7). What does your character regret?
8). What lie does your character tell themselves to make things easier?
9). How does your character see their story ending?
10). How is your character acquainted with the party, or what about the mission hooked them in?
Now the first six are standard fare session zero questions. There are plenty of content creators that have spoken eloquently to the value of considering those factors when designing a character and their story, especially if you want to prepare your players to be situated in the world.
Question 1 allows the DM to give you extra information on your home town or region that you as a player can leverage in-game by calling out specific details that heighten the table’s immersion.
Questions 2 and 5 may heavily impact your outlook on the world and social dynamics.
Question 3 grounds your character’s abilities in the world.
The second half of Question 1, the second half of Question 3, and all of Question 4 help create NPCs that the DM can use as informants, allies, and even possibly rivals for your character.
And, Question 6 gives your character a motive and direction to create their own objectives if they so choose.
You’d be surprised how many players have trouble with Question 6. Until they get into gameplay, goals may feel abstract or silly. After all, the DM gives the party their initial mission that then helps the players leverage into proactive goals, right?
Questions 7 and 8 are the ones I noticed give my players pause. At Session Zero, nothing about them seemed too out of the ordinary, but in one-on-one conversations, every single one of my players had to take extra time to answer them. They’re hard questions we as a culture don’t have enough practice in exploring in an articulate way, and by making Dungeons and Dragons a safe space where you get to make an entirely new person to explore these questions, it can give us judgment-free practice to ask these questions of ourselves.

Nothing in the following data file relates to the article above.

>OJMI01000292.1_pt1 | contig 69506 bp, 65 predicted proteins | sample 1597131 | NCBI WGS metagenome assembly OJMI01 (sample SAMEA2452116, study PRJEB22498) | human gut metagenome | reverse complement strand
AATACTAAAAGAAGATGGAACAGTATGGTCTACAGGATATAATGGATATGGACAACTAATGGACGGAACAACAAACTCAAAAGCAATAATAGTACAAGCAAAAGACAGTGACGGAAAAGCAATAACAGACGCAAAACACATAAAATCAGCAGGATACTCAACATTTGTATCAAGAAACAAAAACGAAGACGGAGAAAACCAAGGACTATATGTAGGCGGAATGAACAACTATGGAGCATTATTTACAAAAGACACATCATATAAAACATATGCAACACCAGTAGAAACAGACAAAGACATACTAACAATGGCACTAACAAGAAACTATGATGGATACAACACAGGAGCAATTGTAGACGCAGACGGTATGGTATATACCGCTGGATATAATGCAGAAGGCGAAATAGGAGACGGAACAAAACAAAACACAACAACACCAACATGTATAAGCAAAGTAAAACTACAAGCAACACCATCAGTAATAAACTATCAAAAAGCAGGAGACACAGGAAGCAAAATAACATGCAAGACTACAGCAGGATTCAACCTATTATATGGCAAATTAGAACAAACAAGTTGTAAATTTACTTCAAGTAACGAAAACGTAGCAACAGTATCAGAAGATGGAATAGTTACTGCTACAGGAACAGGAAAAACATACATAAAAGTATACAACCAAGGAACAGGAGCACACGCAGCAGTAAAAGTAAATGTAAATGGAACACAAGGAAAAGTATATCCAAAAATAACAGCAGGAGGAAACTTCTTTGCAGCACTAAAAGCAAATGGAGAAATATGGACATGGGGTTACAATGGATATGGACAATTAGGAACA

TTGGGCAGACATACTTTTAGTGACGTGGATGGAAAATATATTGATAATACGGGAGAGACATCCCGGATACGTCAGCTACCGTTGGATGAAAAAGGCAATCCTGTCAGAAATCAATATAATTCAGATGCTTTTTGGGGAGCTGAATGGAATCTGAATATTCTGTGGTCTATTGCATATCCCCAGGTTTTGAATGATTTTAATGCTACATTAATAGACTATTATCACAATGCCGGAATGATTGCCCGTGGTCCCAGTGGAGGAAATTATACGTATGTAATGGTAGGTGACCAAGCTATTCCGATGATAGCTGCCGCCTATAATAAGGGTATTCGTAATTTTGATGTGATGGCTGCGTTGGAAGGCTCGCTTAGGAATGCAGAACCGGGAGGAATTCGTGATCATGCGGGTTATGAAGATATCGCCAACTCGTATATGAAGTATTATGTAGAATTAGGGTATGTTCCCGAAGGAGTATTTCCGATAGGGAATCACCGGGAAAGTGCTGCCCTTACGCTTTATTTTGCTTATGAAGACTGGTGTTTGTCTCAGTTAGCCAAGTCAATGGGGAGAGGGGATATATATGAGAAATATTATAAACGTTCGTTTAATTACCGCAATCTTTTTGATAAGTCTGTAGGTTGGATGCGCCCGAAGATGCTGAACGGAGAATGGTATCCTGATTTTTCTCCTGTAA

Now to pause for a second, let me make this clear: D&D is not therapy. It can feel therapeutic, but it is not a substitute for therapy. Your friends are not therapists, and even if they are, a recreational game is not the place for dealing with very real issues of mental health and wellness. What I’m saying here is that tabletop role-playing can be a launch pad for personal growth and development, but I will repeat: This is not therapy. Therapy is therapy. D&D is D&D. Both are valuable, both have their place, and there are many professionals much smarter and much more equipped than me that can speak to D&D’s relationship to therapy as a supplement, not a substitute.
With that out of the way, we have another interesting thought experiment with Question 9. How does your character see their story ending? This can be an easy one to dismiss by saying “They don’t think about that”, but if forced to come up with an answer, what would you say? It’s another hard question, but again allows for a safe space exercise to really map out your character’s arc. And just like any of these questions, the answer can change over time.
And then Question 10…is just more standard stuff. Build an adventurer, someone who can at least have a coworker relationship with the party if not an invested friendship.
Really, the meat and potatoes of these questions are 7, 8, and 9, and how they can inform the answers for earlier questions. I can’t tell you the number of times having conversations that a player would give me a regret and I would reply “Does that inform your goal?” or “That sounds like someone that hindered you along the way”. These questions aren’t disconnected from each other.
Now just to give an example of how these questions fit together, let’s go back to talk about our Last Airbender, Aang, and how we might answer these questions for him:
1). Aang comes from the Southern Air Temple, and his family is unknown.